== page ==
Wednesday, 26 June 2013

Twinging - a new word in the birders dictionary

We are all familiar with the usual birdwatching terms and phrases: 

Grip, String, Blocker, Twitcher, Birder, Dude, Dipped, Lifer, Mega, etc - but I think this list needs to be added too!

I first came across these rather odd words when I started out birdwatching in the mid 80's when as a young lad I would hear them pop up in conversation and I would nod along as if I knew what the hell these bearded blokes were talking about, then I bought a copy of 'Bill Oddie's - Little Black Bird Book' and it all became a lot clearer. The book is now over 30 years old and was first been published in 1980 - I think I first read it around 1985. If you haven't read it - get yourself a copy, it's still very entertaining and is basically a humorous look at birdwatching and birdwatchers through the eyes of a young Mr Oddie.

Book, Little Black Bird Book, Birdwatching
My original copy c1985

But I digress, the point I'm trying to make is with the increasing use of social media within birding circles - especially Twitter, I believe a new word needs to be added to the birders vocabulary - Twinging - I'll explain.

With the world and his dog trying to get there latest, photo, blog, website, facebook page, etc noticed (I'm not exempt from a little bit of self publicity myself) by tweeting to their 1000+ followers - most of whom aren't the slightest bit interest in what you have to share, as they only followed you in the first place because you randomly mentioned the word 'Sausage'! It is becoming increasingly common place to put out bird news, especially rare bird news via Twitter on the merest whim and then before you know it that tweet is retweeted, favourited and then picked up by someone else who has misinterpreted the message, they tweet about it and very quickly the funny looking bird in auntie Beryls garden isn't really a Jay - it's being reported as a Rock Thrush! And the garden is surrounded by a good number of twitchers who have all travelled some distance to see auntie Beryls Jay - ok this is a slightly exaggerated, but you get my point - so therefore:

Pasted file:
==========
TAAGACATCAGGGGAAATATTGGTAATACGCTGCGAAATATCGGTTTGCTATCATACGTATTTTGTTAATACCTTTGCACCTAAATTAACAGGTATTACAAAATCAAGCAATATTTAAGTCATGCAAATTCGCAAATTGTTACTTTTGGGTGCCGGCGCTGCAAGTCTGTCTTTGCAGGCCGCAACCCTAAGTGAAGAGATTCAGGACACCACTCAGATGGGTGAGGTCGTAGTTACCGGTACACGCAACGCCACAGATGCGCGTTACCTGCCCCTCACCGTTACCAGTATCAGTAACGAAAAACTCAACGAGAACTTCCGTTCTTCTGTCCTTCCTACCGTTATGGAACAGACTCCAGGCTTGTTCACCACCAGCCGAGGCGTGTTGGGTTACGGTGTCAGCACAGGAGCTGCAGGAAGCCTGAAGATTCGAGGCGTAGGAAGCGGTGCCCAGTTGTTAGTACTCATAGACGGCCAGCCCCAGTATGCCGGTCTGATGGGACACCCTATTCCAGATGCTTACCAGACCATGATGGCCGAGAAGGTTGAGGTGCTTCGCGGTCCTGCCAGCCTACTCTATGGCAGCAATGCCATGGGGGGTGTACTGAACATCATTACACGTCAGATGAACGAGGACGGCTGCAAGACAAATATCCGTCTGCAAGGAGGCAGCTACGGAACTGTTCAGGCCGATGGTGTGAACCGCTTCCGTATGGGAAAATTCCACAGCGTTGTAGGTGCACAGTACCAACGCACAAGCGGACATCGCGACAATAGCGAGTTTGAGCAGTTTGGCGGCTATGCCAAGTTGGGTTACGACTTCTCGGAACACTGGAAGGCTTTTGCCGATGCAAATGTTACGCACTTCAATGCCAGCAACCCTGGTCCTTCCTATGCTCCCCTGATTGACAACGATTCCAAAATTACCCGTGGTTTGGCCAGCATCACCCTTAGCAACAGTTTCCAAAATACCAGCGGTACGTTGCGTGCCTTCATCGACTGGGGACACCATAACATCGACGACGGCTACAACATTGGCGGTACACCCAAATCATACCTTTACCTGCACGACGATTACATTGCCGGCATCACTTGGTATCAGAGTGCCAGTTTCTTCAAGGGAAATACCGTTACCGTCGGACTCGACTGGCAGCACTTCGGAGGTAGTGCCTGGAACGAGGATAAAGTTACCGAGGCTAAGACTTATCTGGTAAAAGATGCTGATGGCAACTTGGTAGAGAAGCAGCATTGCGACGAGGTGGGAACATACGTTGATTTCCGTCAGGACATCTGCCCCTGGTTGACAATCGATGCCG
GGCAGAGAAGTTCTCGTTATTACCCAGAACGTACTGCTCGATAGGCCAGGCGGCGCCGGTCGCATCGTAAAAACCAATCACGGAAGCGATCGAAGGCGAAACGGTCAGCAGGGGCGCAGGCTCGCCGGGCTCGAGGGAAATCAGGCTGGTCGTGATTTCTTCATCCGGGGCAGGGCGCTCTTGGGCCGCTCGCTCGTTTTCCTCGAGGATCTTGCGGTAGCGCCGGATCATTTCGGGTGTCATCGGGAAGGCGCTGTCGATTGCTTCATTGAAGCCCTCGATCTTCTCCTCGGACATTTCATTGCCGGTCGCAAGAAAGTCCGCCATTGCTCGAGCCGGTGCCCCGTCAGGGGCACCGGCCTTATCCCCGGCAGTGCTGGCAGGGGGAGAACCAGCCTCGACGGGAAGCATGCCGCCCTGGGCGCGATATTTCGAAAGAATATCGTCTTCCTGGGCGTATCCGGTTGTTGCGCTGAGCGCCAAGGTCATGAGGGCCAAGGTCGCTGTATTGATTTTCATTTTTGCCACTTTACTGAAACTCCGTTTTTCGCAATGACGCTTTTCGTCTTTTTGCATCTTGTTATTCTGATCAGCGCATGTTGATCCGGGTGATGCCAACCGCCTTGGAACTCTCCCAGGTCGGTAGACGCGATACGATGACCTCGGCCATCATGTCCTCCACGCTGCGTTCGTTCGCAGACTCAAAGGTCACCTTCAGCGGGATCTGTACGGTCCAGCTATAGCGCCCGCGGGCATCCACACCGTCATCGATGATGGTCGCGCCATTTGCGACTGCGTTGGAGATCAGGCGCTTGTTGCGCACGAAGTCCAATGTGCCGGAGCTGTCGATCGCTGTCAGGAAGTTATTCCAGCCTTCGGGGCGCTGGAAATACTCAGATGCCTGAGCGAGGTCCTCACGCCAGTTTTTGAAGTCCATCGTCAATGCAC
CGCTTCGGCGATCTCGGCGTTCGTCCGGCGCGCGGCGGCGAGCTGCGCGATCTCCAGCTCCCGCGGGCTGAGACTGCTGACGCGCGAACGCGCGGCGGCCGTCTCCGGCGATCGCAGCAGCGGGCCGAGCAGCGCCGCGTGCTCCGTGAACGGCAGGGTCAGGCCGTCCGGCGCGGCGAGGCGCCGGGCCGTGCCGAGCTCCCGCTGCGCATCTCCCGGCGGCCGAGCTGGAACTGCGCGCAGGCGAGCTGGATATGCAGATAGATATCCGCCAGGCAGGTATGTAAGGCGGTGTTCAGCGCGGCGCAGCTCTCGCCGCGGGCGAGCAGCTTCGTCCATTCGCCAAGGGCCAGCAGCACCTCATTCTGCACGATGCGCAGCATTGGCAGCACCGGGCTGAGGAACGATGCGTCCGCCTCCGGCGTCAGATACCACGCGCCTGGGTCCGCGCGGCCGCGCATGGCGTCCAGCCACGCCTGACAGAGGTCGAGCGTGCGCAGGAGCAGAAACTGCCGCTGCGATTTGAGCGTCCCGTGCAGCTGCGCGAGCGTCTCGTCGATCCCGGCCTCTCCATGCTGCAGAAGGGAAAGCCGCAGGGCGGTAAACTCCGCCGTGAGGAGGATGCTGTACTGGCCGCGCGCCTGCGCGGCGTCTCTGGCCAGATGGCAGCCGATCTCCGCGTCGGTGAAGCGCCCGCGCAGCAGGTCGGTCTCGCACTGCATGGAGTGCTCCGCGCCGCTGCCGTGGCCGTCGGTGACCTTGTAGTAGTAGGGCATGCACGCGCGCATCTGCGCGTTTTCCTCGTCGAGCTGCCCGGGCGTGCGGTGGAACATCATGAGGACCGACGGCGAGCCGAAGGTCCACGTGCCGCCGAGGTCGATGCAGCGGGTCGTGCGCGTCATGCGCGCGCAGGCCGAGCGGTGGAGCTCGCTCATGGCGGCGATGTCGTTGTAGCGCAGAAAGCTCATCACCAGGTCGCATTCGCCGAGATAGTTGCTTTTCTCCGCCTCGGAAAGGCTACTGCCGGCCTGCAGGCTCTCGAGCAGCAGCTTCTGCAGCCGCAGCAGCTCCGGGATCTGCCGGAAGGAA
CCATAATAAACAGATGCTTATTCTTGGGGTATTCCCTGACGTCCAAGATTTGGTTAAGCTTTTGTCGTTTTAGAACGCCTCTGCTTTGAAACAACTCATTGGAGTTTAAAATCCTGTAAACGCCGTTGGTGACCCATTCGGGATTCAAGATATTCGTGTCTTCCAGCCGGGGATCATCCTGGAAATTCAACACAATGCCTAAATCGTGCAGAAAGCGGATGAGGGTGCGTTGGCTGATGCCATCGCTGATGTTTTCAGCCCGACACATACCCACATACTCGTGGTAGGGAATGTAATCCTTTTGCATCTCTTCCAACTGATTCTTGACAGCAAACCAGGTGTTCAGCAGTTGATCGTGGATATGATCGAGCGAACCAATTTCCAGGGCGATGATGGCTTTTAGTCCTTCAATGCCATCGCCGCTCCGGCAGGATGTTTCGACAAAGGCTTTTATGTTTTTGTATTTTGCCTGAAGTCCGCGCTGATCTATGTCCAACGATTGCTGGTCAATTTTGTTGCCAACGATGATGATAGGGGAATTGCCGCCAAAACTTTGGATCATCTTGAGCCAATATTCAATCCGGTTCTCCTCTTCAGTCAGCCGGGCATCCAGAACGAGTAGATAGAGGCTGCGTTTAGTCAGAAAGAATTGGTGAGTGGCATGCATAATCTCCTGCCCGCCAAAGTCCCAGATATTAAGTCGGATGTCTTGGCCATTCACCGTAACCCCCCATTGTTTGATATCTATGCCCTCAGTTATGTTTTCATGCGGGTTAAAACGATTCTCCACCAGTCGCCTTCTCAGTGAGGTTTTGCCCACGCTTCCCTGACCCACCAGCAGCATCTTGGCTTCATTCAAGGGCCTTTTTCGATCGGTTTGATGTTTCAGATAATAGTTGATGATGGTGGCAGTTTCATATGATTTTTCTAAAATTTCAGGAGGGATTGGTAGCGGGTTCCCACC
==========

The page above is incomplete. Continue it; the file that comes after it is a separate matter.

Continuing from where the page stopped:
Stringing - a dubious or ropey record.
Tweet - a text based message of less than 140 characters via Twitter.
Twinging - a dubious, ropey or unconfirmed text based message of less than 140 characters via Twitter.